Although it was the goal-kicking of Andy Irvine that earned him club, country, Lions and world points-scoring records, it was his genius with the ball in hand for which his career is principally remembered.
The dashing Scot actually began his Lions Test career on the wing, coming into the 1974 side for the final two internationals after Billy Steele lost fitness and form. The then 23-year-old was kept out of the No.15 jersey by JPR Williams at the peak of his powers but still contributed 156 points to the tour, a record tally for a Lion in South Africa .
In 1977 , Irvine was the danger man of the British Isles back division and showed off his full repertoire of visionary attacking skills, his jinking, swerving runs carving up even the meanest New Zealand defences.
The records he put his name to on this tour were for most points in a Lions match in New Zealand and the highest number of tries by a Lions full-back in a single game.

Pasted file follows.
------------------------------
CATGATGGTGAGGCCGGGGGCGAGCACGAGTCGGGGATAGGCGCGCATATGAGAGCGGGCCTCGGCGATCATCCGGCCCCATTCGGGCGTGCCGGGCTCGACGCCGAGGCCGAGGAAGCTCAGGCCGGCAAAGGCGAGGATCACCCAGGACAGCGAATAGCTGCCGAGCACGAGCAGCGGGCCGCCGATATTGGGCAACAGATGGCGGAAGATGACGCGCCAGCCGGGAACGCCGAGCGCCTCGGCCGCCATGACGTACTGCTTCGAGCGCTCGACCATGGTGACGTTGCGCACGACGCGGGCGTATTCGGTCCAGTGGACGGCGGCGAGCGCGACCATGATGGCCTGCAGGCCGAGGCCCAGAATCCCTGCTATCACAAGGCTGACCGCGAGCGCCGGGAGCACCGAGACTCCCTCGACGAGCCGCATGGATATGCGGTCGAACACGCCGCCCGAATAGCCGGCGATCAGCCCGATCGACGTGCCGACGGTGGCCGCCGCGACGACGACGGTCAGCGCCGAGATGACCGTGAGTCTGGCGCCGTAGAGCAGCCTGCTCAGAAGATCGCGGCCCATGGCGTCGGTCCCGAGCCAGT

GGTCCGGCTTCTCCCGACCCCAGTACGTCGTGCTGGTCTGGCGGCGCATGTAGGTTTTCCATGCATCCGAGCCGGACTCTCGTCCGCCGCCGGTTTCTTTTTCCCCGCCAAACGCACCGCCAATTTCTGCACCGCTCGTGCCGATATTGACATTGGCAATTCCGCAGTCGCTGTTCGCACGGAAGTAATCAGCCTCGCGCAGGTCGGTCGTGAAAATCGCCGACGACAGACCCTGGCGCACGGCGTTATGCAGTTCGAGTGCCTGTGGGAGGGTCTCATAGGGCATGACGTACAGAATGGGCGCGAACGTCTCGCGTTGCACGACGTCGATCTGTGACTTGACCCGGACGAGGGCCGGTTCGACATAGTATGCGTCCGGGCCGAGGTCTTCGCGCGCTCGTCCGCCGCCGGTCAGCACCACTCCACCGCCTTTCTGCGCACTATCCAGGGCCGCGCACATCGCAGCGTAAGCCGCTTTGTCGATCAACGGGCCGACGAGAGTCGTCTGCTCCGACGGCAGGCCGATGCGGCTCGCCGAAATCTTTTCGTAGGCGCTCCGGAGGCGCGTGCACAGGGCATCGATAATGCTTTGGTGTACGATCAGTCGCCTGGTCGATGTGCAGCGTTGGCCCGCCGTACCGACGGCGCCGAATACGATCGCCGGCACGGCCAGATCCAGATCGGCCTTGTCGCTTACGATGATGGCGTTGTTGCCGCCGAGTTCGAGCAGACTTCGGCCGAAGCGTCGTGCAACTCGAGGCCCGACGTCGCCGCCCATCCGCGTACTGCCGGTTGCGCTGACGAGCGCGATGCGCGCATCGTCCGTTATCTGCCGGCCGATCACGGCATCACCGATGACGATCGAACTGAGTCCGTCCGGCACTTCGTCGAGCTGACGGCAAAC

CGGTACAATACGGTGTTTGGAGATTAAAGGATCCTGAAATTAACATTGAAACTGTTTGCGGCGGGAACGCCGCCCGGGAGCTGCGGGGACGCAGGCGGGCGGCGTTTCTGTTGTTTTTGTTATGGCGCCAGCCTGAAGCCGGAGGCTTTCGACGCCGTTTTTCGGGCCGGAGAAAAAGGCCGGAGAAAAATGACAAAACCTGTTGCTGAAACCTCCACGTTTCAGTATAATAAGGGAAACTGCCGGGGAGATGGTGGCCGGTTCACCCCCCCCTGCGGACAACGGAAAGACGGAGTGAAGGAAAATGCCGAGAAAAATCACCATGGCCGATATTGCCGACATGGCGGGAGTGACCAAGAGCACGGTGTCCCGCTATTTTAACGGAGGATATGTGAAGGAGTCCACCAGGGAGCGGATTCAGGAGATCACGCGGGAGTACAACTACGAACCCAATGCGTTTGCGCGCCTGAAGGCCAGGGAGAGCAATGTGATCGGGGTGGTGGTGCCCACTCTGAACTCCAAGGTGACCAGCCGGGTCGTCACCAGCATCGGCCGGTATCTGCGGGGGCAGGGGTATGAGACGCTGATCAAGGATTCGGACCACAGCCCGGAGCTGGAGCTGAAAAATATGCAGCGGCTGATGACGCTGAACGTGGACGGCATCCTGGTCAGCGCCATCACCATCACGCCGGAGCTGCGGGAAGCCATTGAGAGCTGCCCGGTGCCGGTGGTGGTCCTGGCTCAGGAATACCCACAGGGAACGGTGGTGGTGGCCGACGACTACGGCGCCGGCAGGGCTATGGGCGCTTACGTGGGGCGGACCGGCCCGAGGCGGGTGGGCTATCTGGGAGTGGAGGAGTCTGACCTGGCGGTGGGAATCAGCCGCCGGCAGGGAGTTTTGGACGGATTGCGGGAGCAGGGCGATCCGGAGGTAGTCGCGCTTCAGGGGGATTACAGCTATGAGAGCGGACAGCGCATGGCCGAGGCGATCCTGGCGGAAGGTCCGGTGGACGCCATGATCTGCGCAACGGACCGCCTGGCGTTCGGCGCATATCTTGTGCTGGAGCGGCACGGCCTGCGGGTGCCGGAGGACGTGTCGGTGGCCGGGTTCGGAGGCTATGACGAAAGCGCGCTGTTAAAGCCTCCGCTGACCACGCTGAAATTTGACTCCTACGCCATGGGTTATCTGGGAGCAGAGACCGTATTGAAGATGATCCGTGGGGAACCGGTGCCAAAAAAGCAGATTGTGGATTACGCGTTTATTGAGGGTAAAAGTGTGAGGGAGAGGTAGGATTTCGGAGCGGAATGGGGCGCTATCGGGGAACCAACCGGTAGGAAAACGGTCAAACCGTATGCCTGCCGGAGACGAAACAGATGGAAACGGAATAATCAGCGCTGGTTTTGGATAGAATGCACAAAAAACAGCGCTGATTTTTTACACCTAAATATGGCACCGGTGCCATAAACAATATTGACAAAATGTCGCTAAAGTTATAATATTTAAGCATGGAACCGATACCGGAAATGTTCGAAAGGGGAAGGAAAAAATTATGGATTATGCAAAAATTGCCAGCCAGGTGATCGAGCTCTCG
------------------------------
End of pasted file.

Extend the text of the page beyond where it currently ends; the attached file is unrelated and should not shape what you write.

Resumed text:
For the first, he equalled Malcolm Thomas's 1959 benchmark of 25 against Hanan Shield Districts with a classy display crowned by a long-range solo try in which he darted and shimmied past opponent after opponent to score. The second he took outright by touching down five times and King Country-Waganui.
That might have been Irvine 's last Lions tour as he was stood down from the 1980 at the 11 th hour when it was decided the hamstring problem he was carrying made him too big a risk to take to South Africa
However, that tour was so bedevilled by injury that he found himself summoned as a replacement halfway through and made eight appearances, including each of the final three Tests.
Fittingly, the man who retired as international rugby's all-time leading points-scorer ended his Lions career with one of the tries that helped the tourists win the final Test.